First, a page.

News Releases


Patagonia

 

NEW YORK (December 16, 2009)—Steven E. Sanderson, President and CEO of the Wildlife Conservation Society, is available for commentary on current efforts at the Copenhagen climate talks to finalize a deal to compensate countries for protecting forests and peatlands. Sanderson can also comment at on avoided deforestation programs (such as REDD projects) and protecting peat soils in locations such as Chile’s Karukinka National Park. In a recently published article appearing in the latest edition of...
Full Article
Ambitious atlas shows how 16 species use critical region of South Atlantic Ocean Data for the atlas was gathered by 25 scientists over ten years  NEW YORK ( NOVEMBER 10, 2009) -- Recording hundreds of thousands of individual uplinks from satellite transmitters fitted on penguins, albatrosses, sea lions, and other marine animals, the Wildlife Conservation Society (WCS) and BirdLife International have released ...
Full Article
WCS President and CEO Dr. Steven E. Sanderson, Appearing in Americas Quarterly: Does the 21st Century Belong to Asia or Latin America?Latin America Positioned to Lead On Climate Change and Sustainable Policies Sanderson Suggests a Three-Point Conservation Agenda for Latin America as a prelude to UN Climate Change Conference in Copenhagen in December (BRONX, NEW YORK, October 15, 2009) In the article “Growing Green,” appearing in the fall issue of the jour...
Full Article
A WCS researcher investigates why rainforests stay so moist, and their role in the global water cycle. When we wipe out our forests, he explains, we risk losing much more.
Full Article
Wildlife Conservation Society gives support to proving “Biotic Pump” model NEW YORK (May 1, 2009)—Climatologists have long assumed that vast rainforests are largely a regional consequence of heavy rain fall, but these ecosystems may actually be huge water pumps that generate most of their rain, says a Wildlife Conservation Society researcher in the most recent edition of BioScience Magazine. In fact, climate experts have largely ignored a recently published hypothesis on how rainforests influenc...
Full Article
A quarter-century of data reveals how changing weather patterns and land use, combined with overfishing and pollution, are taking a heavy toll on penguin numbers. NEW YORK (Embargoed by the American Association for the Advancement of Science for release 9:30 a.m. EST Friday, Feb. 13, 2009) – A combination of changing weather patterns, overfishing, pollution, and other factors have conspired to drive penguin populations into a precipitous decline, according to long-term research funded by the Wi...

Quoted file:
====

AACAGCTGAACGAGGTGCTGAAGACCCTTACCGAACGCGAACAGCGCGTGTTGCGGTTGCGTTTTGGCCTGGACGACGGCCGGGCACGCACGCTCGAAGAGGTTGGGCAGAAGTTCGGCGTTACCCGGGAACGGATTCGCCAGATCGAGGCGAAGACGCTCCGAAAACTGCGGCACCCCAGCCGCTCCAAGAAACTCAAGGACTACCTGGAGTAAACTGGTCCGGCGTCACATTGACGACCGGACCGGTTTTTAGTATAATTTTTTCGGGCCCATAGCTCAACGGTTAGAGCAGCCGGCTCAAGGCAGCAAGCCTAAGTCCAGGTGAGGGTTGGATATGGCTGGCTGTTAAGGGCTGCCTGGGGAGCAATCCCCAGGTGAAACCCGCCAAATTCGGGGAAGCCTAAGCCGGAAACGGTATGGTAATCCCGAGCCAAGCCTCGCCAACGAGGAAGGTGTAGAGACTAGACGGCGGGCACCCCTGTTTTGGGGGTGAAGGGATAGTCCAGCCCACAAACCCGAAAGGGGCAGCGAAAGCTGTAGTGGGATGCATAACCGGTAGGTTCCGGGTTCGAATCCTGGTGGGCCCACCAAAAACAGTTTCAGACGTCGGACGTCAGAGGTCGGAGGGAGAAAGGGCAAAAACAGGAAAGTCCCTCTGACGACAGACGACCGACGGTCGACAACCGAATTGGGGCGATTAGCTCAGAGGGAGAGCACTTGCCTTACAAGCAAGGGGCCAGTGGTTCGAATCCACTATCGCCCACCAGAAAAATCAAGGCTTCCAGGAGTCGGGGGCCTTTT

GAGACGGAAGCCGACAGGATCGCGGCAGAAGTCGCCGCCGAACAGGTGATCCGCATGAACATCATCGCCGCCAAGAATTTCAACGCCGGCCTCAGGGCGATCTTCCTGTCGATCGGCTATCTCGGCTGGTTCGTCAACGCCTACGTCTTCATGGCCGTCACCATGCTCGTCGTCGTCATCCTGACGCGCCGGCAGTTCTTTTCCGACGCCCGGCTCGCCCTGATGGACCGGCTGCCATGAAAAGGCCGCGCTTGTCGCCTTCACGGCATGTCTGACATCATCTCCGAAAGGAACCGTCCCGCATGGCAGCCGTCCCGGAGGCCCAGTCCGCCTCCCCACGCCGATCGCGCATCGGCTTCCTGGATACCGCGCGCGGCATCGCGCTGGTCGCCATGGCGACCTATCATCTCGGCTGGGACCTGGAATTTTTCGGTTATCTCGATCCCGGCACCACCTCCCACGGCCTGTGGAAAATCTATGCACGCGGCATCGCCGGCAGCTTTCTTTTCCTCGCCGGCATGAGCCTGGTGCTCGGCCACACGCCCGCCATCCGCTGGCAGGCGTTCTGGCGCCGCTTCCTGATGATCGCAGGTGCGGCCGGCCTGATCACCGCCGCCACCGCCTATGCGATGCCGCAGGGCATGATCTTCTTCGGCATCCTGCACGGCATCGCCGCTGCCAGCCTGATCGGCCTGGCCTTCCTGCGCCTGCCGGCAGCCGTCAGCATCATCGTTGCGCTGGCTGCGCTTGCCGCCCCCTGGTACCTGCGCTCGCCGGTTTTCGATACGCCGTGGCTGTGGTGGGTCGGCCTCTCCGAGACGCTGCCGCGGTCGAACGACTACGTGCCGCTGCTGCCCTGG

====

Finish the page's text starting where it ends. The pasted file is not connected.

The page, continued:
Full Article
With support from WCS, Argentina declares a new coastal marine park to protect half a million penguins, cormorants, oystercatchers, and other rare seabirds.
Full Article
Gateways to Conservation: Connecting People to Nature emphasizes importance of why global community needs to unite to preserve natural and cultural diversity Examines link between environmental conservation and human security NEW YORK October 20: The Wildlife Conservation Society (WCS) and the United Nations Educational, Scientific and Cultural Organization (UNESCO) announced today a new photographic exhibit at the United Nations headquarters to raise awareness about global conservat...
Full Article
Wildlife-Rich Burdwood Bank is Now Protected NEW YORK (October 9, 2008) – The Wildlife Conservation Society announced today that the government of Argentina has recently banned commercial fishing along an 1,800 square kilometer (694 square mile) submerged island rich in species found no where else on earth and an important feeding ground for sea lions, penguins, albatross and other marine life. The area, known as Burdwood Bank, lies 220 km (136 miles) off the Southern Argentine Coast. Burdwood i...
Full Article
Once numbering in the tens of millions, guanacos have dramatically declined  NEW YORK (June 10, 2008) –  The Wildlife Conservation Society has launched a study in Chile’s Karukinka reserve on Tierra del Fuego to help protect the guanaco –  a wild cousin of the llama that once roamed in vast herds from the Andean Plateau to the steppes of Patagonia.Today, the guanaco population has dwindled to perhaps half a million animals that live in highly fragmented populations due to habitat ...
Full Article
Page 6 of 7First   Previous   1  2  3  4  5  [6]  7  Next   Last   

Stand for Wildlife

© 2020 Wildlife Conservation Society

WCS, the "W" logo, WE STAND FOR WILDLIFE, I STAND FOR WILDLIFE, and STAND FOR WILDLIFE are service marks of Wildlife Conservation Society.

2300 Southern Boulevard Bronx, New York 10460 (718) 220-5100